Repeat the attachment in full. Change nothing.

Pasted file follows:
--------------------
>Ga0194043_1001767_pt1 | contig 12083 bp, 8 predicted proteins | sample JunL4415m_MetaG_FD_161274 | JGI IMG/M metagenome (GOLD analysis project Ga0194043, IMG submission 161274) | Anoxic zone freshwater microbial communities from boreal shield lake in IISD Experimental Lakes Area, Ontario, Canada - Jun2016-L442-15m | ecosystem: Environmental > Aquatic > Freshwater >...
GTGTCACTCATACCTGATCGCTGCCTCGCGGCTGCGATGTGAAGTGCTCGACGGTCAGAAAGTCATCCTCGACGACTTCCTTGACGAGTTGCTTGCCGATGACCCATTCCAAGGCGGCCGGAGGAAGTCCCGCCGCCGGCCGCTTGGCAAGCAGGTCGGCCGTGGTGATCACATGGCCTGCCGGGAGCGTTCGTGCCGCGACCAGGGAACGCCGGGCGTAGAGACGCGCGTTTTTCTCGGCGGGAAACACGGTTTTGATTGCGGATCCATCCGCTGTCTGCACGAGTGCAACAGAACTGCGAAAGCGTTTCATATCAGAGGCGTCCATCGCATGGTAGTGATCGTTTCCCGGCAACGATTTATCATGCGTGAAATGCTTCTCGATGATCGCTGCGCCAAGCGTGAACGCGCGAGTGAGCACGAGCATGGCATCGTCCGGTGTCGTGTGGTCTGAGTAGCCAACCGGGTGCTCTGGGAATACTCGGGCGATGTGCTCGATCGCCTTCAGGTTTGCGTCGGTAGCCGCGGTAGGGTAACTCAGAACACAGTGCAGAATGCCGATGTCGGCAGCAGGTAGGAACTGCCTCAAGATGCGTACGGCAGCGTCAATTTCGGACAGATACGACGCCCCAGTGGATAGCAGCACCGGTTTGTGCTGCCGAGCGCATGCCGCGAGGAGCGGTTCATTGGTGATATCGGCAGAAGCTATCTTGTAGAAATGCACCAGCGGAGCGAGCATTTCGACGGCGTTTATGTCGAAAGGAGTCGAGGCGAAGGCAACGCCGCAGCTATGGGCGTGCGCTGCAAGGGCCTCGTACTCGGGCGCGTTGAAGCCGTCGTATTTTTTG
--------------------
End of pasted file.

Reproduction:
>Ga0194043_1001767_pt1 | contig 12083 bp, 8 predicted proteins | sample JunL4415m_MetaG_FD_161274 | JGI IMG/M metagenome (GOLD analysis project Ga0194043, IMG submission 161274) | Anoxic zone freshwater microbial communities from boreal shield lake in IISD Experimental Lakes Area, Ontario, Canada - Jun2016-L442-15m | ecosystem: Environmental > Aquatic > Freshwater >...
GTGTCACTCATACCTGATCGCTGCCTCGCGGCTGCGATGTGAAGTGCTCGACGGTCAGAAAGTCATCCTCGACGACTTCCTTGACGAGTTGCTTGCCGATGACCCATTCCAAGGCGGCCGGAGGAAGTCCCGCCGCCGGCCGCTTGGCAAGCAGGTCGGCCGTGGTGATCACATGGCCTGCCGGGAGCGTTCGTGCCGCGACCAGGGAACGCCGGGCGTAGAGACGCGCGTTTTTCTCGGCGGGAAACACGGTTTTGATTGCGGATCCATCCGCTGTCTGCACGAGTGCAACAGAACTGCGAAAGCGTTTCATATCAGAGGCGTCCATCGCATGGTAGTGATCGTTTCCCGGCAACGATTTATCATGCGTGAAATGCTTCTCGATGATCGCTGCGCCAAGCGTGAACGCGCGAGTGAGCACGAGCATGGCATCGTCCGGTGTCGTGTGGTCTGAGTAGCCAACCGGGTGCTCTGGGAATACTCGGGCGATGTGCTCGATCGCCTTCAGGTTTGCGTCGGTAGCCGCGGTAGGGTAACTCAGAACACAGTGCAGAATGCCGATGTCGGCAGCAGGTAGGAACTGCCTCAAGATGCGTACGGCAGCGTCAATTTCGGACAGATACGACGCCCCAGTGGATAGCAGCACCGGTTTGTGCTGCCGAGCGCATGCCGCGAGGAGCGGTTCATTGGTGATATCGGCAGAAGCTATCTTGTAGAAATGCACCAGCGGAGCGAGCATTTCGACGGCGTTTATGTCGAAAGGAGTCGAGGCGAAGGCAACGCCGCAGCTATGGGCGTGCGCTGCAAGGGCCTCGTACTCGGGCGCGTTGAAGCCGTCGTATTTTTTG